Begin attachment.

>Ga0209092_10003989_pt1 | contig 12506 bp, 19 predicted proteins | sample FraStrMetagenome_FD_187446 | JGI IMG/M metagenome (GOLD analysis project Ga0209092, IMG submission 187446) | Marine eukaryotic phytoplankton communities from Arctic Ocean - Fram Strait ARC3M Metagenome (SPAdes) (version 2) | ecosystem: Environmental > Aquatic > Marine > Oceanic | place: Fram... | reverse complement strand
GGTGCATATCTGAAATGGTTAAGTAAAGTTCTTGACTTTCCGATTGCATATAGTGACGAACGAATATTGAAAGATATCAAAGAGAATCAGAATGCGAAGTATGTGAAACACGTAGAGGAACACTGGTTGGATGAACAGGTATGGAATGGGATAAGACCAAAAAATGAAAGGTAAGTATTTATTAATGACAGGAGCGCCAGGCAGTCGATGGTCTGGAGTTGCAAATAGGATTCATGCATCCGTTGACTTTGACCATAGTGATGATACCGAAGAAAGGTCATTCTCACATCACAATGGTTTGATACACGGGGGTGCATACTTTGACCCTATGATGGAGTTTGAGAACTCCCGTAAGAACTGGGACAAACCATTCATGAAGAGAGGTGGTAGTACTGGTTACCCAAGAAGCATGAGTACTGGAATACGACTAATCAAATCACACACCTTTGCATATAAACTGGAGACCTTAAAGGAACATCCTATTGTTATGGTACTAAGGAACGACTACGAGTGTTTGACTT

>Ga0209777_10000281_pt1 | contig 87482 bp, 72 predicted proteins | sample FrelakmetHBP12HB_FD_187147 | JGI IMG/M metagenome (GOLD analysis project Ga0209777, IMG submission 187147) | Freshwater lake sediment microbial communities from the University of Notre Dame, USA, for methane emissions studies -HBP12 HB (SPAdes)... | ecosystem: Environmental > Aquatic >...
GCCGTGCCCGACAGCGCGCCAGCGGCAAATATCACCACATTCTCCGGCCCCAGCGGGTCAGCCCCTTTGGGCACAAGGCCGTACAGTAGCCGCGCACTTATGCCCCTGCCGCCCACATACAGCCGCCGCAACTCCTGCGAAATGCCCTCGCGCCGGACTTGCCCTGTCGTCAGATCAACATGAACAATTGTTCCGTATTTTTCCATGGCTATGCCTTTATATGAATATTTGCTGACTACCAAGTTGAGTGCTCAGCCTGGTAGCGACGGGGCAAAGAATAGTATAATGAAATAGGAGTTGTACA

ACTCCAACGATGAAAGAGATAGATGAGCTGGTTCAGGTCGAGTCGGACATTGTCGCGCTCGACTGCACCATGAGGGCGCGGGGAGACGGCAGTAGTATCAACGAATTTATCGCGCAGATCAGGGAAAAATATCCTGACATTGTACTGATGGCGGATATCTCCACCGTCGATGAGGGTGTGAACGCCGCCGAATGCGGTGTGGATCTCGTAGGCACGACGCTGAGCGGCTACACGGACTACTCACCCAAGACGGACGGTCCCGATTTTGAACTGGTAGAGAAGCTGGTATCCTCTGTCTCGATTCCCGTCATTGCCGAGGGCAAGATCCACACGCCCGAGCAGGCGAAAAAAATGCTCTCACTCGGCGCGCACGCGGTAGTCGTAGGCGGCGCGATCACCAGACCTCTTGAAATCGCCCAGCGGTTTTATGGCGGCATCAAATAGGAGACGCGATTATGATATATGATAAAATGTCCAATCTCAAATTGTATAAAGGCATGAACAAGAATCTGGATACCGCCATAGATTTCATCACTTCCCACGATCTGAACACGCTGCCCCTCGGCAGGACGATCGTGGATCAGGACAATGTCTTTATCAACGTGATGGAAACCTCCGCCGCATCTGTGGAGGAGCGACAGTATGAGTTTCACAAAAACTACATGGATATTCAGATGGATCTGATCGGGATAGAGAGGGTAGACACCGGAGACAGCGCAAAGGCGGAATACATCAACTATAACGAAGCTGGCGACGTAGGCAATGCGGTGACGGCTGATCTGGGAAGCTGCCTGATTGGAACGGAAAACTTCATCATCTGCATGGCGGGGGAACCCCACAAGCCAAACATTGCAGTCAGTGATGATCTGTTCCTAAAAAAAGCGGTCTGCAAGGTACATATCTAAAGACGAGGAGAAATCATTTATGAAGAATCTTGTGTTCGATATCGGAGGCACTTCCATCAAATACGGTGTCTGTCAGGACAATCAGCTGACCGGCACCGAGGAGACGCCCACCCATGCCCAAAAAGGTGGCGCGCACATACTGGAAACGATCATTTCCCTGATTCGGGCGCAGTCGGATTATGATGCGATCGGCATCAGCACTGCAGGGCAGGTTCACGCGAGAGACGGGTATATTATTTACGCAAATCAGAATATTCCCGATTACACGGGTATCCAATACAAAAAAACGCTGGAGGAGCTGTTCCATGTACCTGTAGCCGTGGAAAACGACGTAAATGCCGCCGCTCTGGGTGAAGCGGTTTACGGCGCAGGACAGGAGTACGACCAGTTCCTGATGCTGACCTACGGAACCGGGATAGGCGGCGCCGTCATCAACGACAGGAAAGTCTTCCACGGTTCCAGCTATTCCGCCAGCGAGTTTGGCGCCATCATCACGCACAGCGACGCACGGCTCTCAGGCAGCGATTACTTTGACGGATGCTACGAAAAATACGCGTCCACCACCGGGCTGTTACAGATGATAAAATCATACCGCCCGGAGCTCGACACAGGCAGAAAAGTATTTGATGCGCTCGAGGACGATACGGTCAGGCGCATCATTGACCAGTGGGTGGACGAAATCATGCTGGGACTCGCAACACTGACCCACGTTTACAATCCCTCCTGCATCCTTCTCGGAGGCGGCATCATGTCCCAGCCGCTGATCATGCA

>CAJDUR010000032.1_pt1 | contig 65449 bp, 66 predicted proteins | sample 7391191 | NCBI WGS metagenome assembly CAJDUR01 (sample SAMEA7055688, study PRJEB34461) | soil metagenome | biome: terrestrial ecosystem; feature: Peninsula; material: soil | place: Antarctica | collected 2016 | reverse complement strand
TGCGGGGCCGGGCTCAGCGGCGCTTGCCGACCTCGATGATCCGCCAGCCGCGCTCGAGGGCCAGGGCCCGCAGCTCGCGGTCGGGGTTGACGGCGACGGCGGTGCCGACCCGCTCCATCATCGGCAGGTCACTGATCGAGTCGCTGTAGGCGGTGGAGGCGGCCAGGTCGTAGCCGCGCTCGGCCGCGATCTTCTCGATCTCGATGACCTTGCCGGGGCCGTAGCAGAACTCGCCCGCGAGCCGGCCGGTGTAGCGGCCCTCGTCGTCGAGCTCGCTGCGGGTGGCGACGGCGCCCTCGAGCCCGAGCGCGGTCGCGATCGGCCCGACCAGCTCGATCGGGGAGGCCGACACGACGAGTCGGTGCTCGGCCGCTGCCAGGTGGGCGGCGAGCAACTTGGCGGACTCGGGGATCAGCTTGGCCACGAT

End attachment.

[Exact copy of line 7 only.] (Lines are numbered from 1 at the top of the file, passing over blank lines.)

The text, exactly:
TGCGGGGCCGGGCTCAGCGGCGCTTGCCGACCTCGATGATCCGCCAGCCGCGCTCGAGGGCCAGGGCCCGCAGCTCGCGGTCGGGGTTGACGGCGACGGCGGTGCCGACCCGCTCCATCATCGGCAGGTCACTGATCGAGTCGCTGTAGGCGGTGGAGGCGGCCAGGTCGTAGCCGCGCTCGGCCGCGATCTTCTCGATCTCGATGACCTTGCCGGGGCCGTAGCAGAACTCGCCCGCGAGCCGGCCGGTGTAGCGGCCCTCGTCGTCGAGCTCGCTGCGGGTGGCGACGGCGCCCTCGAGCCCGAGCGCGGTCGCGATCGGCCCGACCAGCTCGATCGGGGAGGCCGACACGACGAGTCGGTGCTCGGCCGCTGCCAGGTGGGCGGCGAGCAACTTGGCGGACTCGGGGATCAGCTTGGCCACGAT